Newspaper Page Text
Watch this space next week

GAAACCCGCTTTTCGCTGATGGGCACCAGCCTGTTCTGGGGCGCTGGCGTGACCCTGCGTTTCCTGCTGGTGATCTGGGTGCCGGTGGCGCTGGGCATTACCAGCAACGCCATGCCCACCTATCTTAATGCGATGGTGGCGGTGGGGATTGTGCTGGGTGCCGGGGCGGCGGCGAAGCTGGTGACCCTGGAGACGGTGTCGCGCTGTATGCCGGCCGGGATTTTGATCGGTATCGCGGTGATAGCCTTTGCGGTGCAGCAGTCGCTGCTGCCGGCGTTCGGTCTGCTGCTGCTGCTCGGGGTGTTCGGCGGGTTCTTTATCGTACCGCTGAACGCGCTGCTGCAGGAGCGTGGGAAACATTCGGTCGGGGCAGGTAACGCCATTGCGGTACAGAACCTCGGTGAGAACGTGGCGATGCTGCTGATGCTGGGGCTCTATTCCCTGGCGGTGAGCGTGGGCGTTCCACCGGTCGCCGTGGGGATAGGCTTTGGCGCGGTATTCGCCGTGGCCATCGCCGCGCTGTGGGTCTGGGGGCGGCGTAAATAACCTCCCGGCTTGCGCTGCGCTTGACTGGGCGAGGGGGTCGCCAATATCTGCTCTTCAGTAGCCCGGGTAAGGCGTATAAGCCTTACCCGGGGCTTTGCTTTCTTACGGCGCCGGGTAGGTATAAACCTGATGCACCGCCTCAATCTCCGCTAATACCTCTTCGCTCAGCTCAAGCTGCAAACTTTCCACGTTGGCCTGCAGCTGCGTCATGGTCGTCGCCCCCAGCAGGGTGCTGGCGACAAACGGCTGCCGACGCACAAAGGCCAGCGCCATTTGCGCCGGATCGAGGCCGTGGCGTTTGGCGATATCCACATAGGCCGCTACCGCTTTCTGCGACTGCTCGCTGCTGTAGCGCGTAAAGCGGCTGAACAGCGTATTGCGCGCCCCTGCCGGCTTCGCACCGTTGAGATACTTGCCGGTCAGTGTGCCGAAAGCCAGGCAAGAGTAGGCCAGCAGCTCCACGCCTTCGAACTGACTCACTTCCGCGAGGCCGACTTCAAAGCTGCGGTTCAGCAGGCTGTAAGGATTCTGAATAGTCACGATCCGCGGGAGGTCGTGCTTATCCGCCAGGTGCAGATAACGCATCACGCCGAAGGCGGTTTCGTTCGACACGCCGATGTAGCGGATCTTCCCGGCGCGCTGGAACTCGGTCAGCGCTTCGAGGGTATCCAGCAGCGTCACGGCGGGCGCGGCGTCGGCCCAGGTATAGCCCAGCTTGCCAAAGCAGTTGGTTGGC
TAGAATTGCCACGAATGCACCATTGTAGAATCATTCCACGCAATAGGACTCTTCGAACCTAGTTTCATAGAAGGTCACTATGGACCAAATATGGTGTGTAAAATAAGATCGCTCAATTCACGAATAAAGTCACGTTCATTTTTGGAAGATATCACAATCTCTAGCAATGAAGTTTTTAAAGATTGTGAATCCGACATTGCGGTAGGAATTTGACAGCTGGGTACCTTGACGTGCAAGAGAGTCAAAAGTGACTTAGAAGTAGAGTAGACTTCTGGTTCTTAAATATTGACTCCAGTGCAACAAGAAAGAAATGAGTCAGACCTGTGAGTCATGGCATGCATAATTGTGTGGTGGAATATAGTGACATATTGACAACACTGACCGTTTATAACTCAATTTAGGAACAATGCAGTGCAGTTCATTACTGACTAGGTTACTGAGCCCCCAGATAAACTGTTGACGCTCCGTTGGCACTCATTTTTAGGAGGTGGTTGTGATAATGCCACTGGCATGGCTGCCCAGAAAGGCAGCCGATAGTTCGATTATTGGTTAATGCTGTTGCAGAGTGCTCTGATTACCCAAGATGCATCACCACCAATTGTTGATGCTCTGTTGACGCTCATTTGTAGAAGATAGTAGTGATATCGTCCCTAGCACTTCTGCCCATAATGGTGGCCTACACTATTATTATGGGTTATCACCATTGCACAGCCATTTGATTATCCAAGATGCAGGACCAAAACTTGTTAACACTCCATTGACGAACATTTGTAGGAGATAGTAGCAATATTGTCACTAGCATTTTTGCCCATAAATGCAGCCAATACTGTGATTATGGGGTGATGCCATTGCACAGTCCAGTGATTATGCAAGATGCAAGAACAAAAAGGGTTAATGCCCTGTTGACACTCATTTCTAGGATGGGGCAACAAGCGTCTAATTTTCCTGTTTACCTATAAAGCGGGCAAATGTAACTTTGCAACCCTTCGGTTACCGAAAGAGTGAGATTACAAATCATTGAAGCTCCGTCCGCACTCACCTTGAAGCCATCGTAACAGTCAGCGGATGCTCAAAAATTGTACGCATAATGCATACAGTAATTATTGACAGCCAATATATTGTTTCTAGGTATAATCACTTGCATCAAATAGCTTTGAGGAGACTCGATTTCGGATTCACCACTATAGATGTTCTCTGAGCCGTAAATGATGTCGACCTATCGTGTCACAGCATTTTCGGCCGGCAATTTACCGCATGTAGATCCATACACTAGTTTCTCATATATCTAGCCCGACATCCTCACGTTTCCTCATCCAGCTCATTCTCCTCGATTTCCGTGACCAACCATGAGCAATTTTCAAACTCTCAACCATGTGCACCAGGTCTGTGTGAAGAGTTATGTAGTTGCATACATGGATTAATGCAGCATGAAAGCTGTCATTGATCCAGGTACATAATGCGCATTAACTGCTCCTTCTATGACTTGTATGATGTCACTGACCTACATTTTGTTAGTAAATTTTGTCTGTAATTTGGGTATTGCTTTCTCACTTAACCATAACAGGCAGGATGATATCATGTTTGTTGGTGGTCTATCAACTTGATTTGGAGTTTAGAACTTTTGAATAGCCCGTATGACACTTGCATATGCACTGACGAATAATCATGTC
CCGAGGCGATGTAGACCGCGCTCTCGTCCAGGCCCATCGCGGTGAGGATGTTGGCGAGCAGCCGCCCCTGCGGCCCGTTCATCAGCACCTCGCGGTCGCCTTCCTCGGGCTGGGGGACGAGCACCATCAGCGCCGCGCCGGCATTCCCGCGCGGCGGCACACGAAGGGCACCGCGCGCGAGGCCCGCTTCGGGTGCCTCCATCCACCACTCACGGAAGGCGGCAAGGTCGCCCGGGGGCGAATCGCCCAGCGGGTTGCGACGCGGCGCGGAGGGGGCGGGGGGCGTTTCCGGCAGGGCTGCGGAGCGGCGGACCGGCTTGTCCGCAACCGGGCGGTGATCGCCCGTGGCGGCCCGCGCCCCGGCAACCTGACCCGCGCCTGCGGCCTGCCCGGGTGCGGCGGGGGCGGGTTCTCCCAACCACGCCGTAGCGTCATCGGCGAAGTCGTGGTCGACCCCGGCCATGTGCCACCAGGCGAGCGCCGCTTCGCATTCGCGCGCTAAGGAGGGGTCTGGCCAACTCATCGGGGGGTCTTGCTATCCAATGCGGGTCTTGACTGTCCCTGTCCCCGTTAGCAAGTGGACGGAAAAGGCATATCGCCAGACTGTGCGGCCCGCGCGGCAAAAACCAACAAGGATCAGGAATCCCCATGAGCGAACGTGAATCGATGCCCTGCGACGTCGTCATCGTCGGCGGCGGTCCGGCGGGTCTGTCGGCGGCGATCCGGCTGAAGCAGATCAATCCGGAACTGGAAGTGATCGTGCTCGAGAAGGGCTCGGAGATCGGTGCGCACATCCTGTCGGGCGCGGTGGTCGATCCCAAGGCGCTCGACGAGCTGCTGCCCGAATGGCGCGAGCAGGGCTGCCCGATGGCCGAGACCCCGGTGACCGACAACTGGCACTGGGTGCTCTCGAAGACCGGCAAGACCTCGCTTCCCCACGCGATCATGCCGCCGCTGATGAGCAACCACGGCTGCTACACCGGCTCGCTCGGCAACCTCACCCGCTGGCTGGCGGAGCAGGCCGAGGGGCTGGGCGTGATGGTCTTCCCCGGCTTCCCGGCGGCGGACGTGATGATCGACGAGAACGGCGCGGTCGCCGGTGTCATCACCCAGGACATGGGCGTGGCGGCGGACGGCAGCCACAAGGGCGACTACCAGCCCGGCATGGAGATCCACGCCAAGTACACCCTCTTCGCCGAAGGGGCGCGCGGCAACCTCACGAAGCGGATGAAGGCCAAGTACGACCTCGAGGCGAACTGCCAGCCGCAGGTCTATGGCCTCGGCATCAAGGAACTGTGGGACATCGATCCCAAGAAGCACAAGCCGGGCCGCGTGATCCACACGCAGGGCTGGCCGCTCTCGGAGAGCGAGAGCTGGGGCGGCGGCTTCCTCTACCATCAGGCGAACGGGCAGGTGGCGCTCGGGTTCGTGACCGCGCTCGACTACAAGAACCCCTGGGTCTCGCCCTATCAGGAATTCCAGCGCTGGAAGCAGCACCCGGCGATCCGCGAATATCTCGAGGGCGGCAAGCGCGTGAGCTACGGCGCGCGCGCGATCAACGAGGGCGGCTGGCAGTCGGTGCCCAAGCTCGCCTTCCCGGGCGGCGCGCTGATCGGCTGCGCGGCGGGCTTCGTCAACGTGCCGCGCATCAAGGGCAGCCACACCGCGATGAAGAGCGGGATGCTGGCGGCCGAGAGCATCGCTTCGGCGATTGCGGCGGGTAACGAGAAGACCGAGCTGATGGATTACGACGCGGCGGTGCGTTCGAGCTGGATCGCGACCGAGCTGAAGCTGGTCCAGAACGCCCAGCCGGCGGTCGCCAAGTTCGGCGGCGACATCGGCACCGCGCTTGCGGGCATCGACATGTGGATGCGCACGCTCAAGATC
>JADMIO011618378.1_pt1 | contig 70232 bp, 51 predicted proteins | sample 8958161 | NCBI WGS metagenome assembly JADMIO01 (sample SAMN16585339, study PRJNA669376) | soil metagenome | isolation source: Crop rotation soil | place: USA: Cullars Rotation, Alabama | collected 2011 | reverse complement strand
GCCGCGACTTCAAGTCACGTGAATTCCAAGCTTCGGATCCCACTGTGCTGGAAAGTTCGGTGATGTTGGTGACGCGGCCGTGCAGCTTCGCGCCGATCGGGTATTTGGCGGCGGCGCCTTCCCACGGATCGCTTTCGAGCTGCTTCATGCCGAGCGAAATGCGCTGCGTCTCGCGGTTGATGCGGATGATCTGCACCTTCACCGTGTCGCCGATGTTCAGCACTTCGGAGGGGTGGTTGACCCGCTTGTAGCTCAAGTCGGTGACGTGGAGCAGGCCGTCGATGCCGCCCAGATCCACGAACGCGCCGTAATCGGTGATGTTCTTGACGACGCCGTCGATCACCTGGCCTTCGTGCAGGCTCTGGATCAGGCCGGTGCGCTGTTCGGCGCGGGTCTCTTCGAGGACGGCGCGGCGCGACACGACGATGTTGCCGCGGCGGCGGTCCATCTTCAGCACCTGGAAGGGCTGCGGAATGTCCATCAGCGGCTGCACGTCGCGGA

The John Tufts Company, general Merchandise FROM THE MINES WANTED! A crew of good miners, to sink shaft at the Dunn mine, S. C. Bennett. Supt. Eiflit Hundred Feet. That Dopth of Shaft Will Bo Put Down to Rodoom tho Dunn Mlno. The Dunn mine, the largest in point of output and the best mining proposition ever worked in this district, is to be redeemed (or certain. This mine has made a couple of fortunes in its day but of late years has had a rather checkered career. Schles inger got his start outofit and it kept him on his feet until the great panicf )3 swept every thing from-him. It then fell into the hands of Corrigan, Mc Kinney K: Company, but as soon as Schlesinger got his second wind he went back to hU first love and secured possession of the Dunn again. Its great ore reserves had dwindled, though, to but a mite of their former sizes and the dip of the shaft be ing away from the ore neces sitated longer drifts each lift and increased mining charges so that there was no money in the ore mined. To cap the climax, the high grade ore found in number one shaft cut out and that in number two pit was of an inferior quality. In order to bring charges down so that the ore could be won with a profit it was necessary to sink a new shaft ami this the Dunn Mining company couldn't see its way clear to do, r.o orders were given to rob the mine. Two years were consumed in this work and some idea of th; "standing" 'qualities of the ore may be had when it is known that out of the openings which yielded over one million tons of ore it was pos sible to take out pillars and ;Van up the mine so closely that conservative estimates say that not 20,000 tons of ore were lost when the hanging finally caved and 'shut off all further work in J 898. Then followed a long wrangle between tbo fee owners and the Dunn "'people and it was thought at one time that the mine would be stripped of its fine- plant -of machinery but finally Corrigan, MeKinney & Company bought the lease from Schlesinger and began negotiations with the fee owners looking to the redemption of the mine. " These negotiations were long drawn out, as the job js one of large proportions, but satisfactory terms were finally secured and word given to go ahead. Nothing can bo done in tho old workings, not oven tho pumping of tho water. A now shaft will bo sunk to a dopth of about eight hundred feet in order to got at tho oro body. Tho oro itself lies 7."0 foot from surface, to which must bo added a sink of at least lift y feet for sloping ground. Not much is known to outsiders in regard to tho amount of oro in tho bottom, but as Supt. Dennett had charge of tho mino for tho old concern it is likely that there is enough in sight to warrant tho enormous expenditure necessary to sink such a shaft. Work was started last week getting tho surface equipment ready and locating tho shaft. Tho largo hoisting plant, which is made up of a pair of engines and four ton foot drums, is being singled out. A pair of drums and 0110 engine will bo taken to tho Lamont mino and tho remain ing engine ami drums left as thoy are. Two drums will hoist all the oro that tho mine will produce. Tho now shaft will bo located somewhere near the old hoarding house; far enough away from the old workings to secure tho workmen from break ing through and yet eloso to tho oro body below. This new shaft will amount to practically the building up of a now mino for all tho docks, trestles, pockets etc. of tho old mine will bo far away from the now shaft and of no use, Tho work will consume- most of tho season so that it is not likely that tho Dunn will contribute any appreciable amount to this year's output unless something unfor.soen should happen such as tho discovery of a now Ions. Another (iibson Find. Oro of Doasomor Grado Found a Quarter of a Mllo South of tho Gibson. It has .been rumored about Amasa for some time that a new find had been made at the "boiler pit" of the Oliver Mining company, one mile south of the (iibson mine near Annsa. A reporter for Tin: Diamond Dkim. endeavored to run these rumors down the other "(lay and, al though the officials having the work in charge, preserve the greatest reticence in .talking about the results of their work, we know for a certainty that there is a great ileal of truth to the rumor. A pit was put down on the trend of the formation and at a depth of thirty-two feet the ore was encountered. The depth of the pit and the amount of water met with necessitated the use of a boiler and pump, hence the term boiler pit." They have r.uuk in the ore a dis tance of about twenty-eight feet, crosscutting the vein about forty two feet, no walb being found so far. Although this ore i3 on the same trend a3 the Gib ... t'l-r t son it 13 a (Miierent-naturtu ore altogether. That at the Gibson is very hard while the oro in the new nit is vcrv soft. Several analyses of the ore have been made but we could get no reli able information of the amount of iron carried. From rumors we learn that it is somewhere around 59 per cent. It is a Bessemer ok; and one of a very desirable quality."' The work is under the same management as is the Gibson. At Iron Mountain. Tho Press learns from a source that it deems reliable, that tho Oliver Iron Mining company now has under consul oration the somewhat difficult and costly undertaking of un- watering pretty Lako Fuma, situate about six miles north and oast of the city. Indeed, it can bo said that employes of the Oliver company have been engaged for some time in making soundings through tho ieo for the purpose of ascertaining tho depth of water, thus establishing the practicability of tho undertaking There are no serious engineering problems to bo considered in tho premises, as tho lako has a natural outlet to tho Menominee river a small creek which crosses mo main nignwav near Quinuesec. There is a natural and gradual fall from tho lake to the small falls near tho homo of John L. Ituell, where thero is a drop of at least twenty foot. It has been a general supposi tion that Lako Fuma was a shal low body of wator estimated at an average depth of less than seven foot and that, by deepen ing this crook, at an expense of about 10.000, it wai thought tho lako would soon run dry. Tho soundings made by the Oliver company prove, however, that Lako Fuma is considerable more of a boJy of water than appearances would indicate. At several points it was discovered that thero was more than thirty foot of water with a considerable depth of muck in tho bottom. This discovery renders tho question of natural drainage, via the crook, an impossibility ex cept at a very heavy expanse, necessitating tho deepening of tho stream to tho depth of the ako. which work would eol .. t 1 1 1 many tnousinus 01 uouar.s. Iowover, a pumping plant siini ar to tho one utilized in unwator- ing Lako Angolino, at Ishpem- ing, might 00 orectea at 1110 mouth of tho creek and tho lako unwatered in this manner. This would bo feasible if tho lako would only remain dry when ouch emptied, but tho chances iro that tho pumping plant would havo to bo kept in opera tion for an indoiinito period, at tho country surrounding the lake is very wot and full of gushing springs. A stand-pipo driven anywhere- in tho vicinity pro duces a Mowing well. At toe old Indiana mino, a short distanco from tho lake, and on ligh ground, one of these wells las been pouring forth a two- inch stream, winter and summer, for more than seventeen years now, and shows no signs of liminishing. Seemingly, there is no task to largo nor to difficult for our mining companies to undertake these days. If the management of tho Oliver company becomes satisfied that thero is a consider able body of desirable oro un derneath tho lake a way will bo found to unwater tho same and ovoreomo tho water problem. Tho Oliver company has under option all tho lands surrounding tho lake, and will soon commence the, work of sinking a shaft at the cast end . D u i Id i ngs 1 1 a vo been e roc t ed f o r the accomod a is a largo body of Dessoraor oro in tho vicinity but persistent exploring has thus far failed to find it only in small' pockets or in surface float. Iron Mt. Press. Tho Prlncoton. Thero has been some talk of trying to interfere with the" sale of the Princeton mine to tho present operators by sharehold ers of the Fscanaba River Land & Iron company. It would be a very unwise move. Mr. Wells saved to the shareholders con siderable from the former wreck, and few realize the amount of hard work, he 'expanded in bring ing about the sale. The old shareholders who are complain ing' are a most foolish lot if they have any idea of upsetting the actions of the majority, which they probably could not do in the courts were thev so inclined. - Iron Ore. Tho Commodore. Everything is on tho move at the Commodore. Over i2T() men aro employed at present. 1 hreo stockpiles, aggregating nearly ir0,00u tons, show that tho com pany has not been idle since the shipping season closed. last fall. J A raise has been extended to tho 1 .1 . .. .. . p suriaco ana mo erection 01 a now shaft will soon begin. This will make threo shafts in all at this mine. A largo heater is being placed on the outside of tho engine house through which tho- ex haust steam will pass and act as a heater for tho water before it passos into tho boiler. Tho Commodore will ship over oOO.OOO tons this season. Vir ginian. On tho Marquotto. Thero is a tolerably well au thenticated rumor that George J. Maas has already located large deposits of high grado oro with tho diamond drill ho has been operating just west and north (if the cemetery for some months past. If truo it is but further evidence of tho correctness of tho theory of many mining men of experience, that the oro bolt extends unbrokenly from Lako Angolino in Ishpemmg down along the South Jackson to tho Queer, Negaunoe, Cambr ia p. ml Liilie and so back to Ishpeming on tho north side. Thero are plenty of mining men who havo studied the conditions that make tho prediction that in time a mino will be located upon every forty of tho circuit thus describ ed. Kvery stop in tho process of the developement seems to confirm tho wisdom of this opin ion, which is also consistent with tho conclusions of the geol ogical survey made by tho gov ernment. Iron Ore. Sorlou3 tor Shippers. Tho surprise of tho week was occasioned by tho refusal of the management of the Rockefeller lleet to make season charters at the rates which prevailed. When John 1). Roekfellcr made heavy purchases and charters of oro carrying vessels last fall he secured tonnage the aggregate capacity of which, together with that of the boats previously in his possession, is close to 0,7)00, 000 tons. This is fully 2,000,000' Ions in excess of tho rcquirmcnts to which ho has thus far bound himself. It has been generally supposed all along that this additional tonnage would bo placed on tho market and chart ered at a rate possibly slightly in excess of tfl.L'.", but when shippers who havo oro to come from the bead of the Lakes made overtures for boats to tho Rock o f e 1 1 e r i n t o re s t a f e w d : y a a g , they were me! with a refusal to let any of the tonnage go at that time. Inasmuch as thero is fully 1103,000 torr; of oro for movement from the head of tho ! Lakes still uncontracted, tho "Housework is had work without GoldBusf I To Clean Matting Tew thlnci ia.j le use J to clean tuat-.tng; att 1 i nj Roil tuvj tccn ufced, but experience i.uifui tn'i iru iim way i o nave inc mailing thoroughly twt-rf.'snd thrn g,a over it with a oluiion cf i j.i i t water wit!i Goli Dust Washing PowJcr dlnolvcd In !. it I het t to use a woolen tloih; a taMsripfxinf J rf jcJ (hint Wnl;ln,r I'uwdcr Co a quart cf v;i.:r Is I'is ftrcponinn; tins the cloth clmorl Ury end rub qnUKly, tut the moment the viicr ret dirtv, chaow it f.nr fre-.!i; then follow the v et Uoth jtU ar one.,, 1 his will cIcju it j;t Icily. , Th It l,lin from ttnt frwi WLM Blit flMiin ri(,uU t TII2 M. K. FAinilANK COMPANY. 1 r? 11 19 t.-'i.T 1 1 ;.?" it Ll N IT "Nib mm I pin SirriPnvill:;! sissy vxsas: LEISEM & HEMES BREWING COMPANY,' x ;..-.;.. -v. .r-.--.:r.':-.:.iv;.- , - - t- V V-r"- ' -VO A'. ;'' " " ' 1 - f" Ks-s-?-C JACOB BAUER, AGENT. V W. HKO'.V.V, II. I), s. a J , Crj'Jiilc of Ann Arbor. Oll'f" v. i in lU'Jiiinn P.iiiMhijz. Uonr.H H 1 J '2 it, ntwl 1 to ." p.m. All iUn(;il n.i kuurntilfi J. Nilfo un xUr or iliilid nirjiivfti for Un imisiltw.'! ( xhiirliim of tivtli. CliV.srAh FALLS, MICIL .WWAi CO YEARS' 1.$ Z?Zf'.r EXPERIENCE wfWH COPYniGHTS &C. Anrrii onlli!( n fl.i-lrlt mid rtjcHitln nmf nulUly ni'rtnni ci.r opinion 1 n wli'tlnr n lnrchtlMii m prt ,- J ly ). ,lnlnli(. oiinmiiili n. tl.iti uti k IIt r.n i Ir,ii(lliiil on IVilciita tent fri-f. a !.! i icti f for ft-i nr.rir tmit-tit. I'litoni t'lUi-n tli..i.ijii Munn A t o. rw-olro tjffial notia, v i'!nt hwrwe, lit Oki .Scientific Jimerican. A hnr1noiTip!y IHmlTat -'1 wr.4?r. Irnrt'oiil rlr cnlnllo'i f f.r iti'U'nt liW' Jitiiriinl. 't crtii. f.J a ir: tmir mont .'i.",, L r'(ld by ad T)rwniviii-r. MUKfl&Co.3C!C' flew York Hi unt il Offleu, O V ?L, WaaMutttwi. C. Tax Notlco. T Iiavo l)rc:i notili.'i! 1 1 Um prose llltilij,' llUoilU'V tli.it I imint Mizo pi r.-otiiil )io i ly wlii iover I rin fur ie;il rslnlc t;i Unit not pniil. Ttx ei i.i will ileus.? Iitr in mini tlmt no ii ton;il ptot i i v is ixi itipt iitul thai I iiiiiU tiiiiKo tin (ffott to roJk-ct the ta.ve-. L'itix ,1 At'KA, .... ini'in TitiiHtim , (3tal Falln I OWDbllip, Koop Qulot. ntnl us.? Mt:iml t lain'rt C'Iio, ('lifiltm niiil Jii tt i iu-. 11,'iin'ily for nil p;iinn ul the btonuwli mul nil niuui t in nl loose iifKs of llio lmwils. It nlvrtyn vuioh. I'or riili.' tit I okh' I'Jl.'H inacv. To Curo f Conuh. stop con-liin:, im it in itiitcstlii? Iwnz, mnl 1 1. o--n t iMw I In-ill any cli.inco to Im.iI. I'oK-v'h llotu-y mnl :T;ir i'ihth illiont n Mt i n i ti in tliroffin2 i.ff (Im I'lil. uni liki (i iiiiuoii I'otuh i spvctoi rnt. At Coir' I'll. u int cy. A Talk on our f vj i-i? n r fr?n U tion of Capt. Jowoll mul a "crow )S(,rions for th shipiors, and it of thirty-live mt'n, and U!Volop- uvoul(l not bo surprising to soo ments will bo watcluul with in torost. Mininr tnca contend that thero surprising tho wi'd" mto spring to aj pretty hirh figure early in the' season.- Exchange. J lVrhaps you have not thought of Luyinr yt nr ww sk uai.t ynt. Tho ol:mt Silk Wsta wo aro now showing will sot you' to thinking about thi'in and o buyiu; thoin also, for no doubt you would liUo to have' first pick of theso Spring beauties. Kvery wai.t is of the very heaviest Taffclta Silk, made strietly ui to date, lnieh hack nd all tucked. All waists are in the newest cole, s, such us Purple. Lavender, Turquoise, IJIi o. Plaids, and Black Sill;s, and Satin. You t ro invited to inspect our &!cgantinc. PARIS STOKE, ABE SACKIM, Prop. Opora Viouoo DIocU. ' ' "'X " .:',...' ' . ' '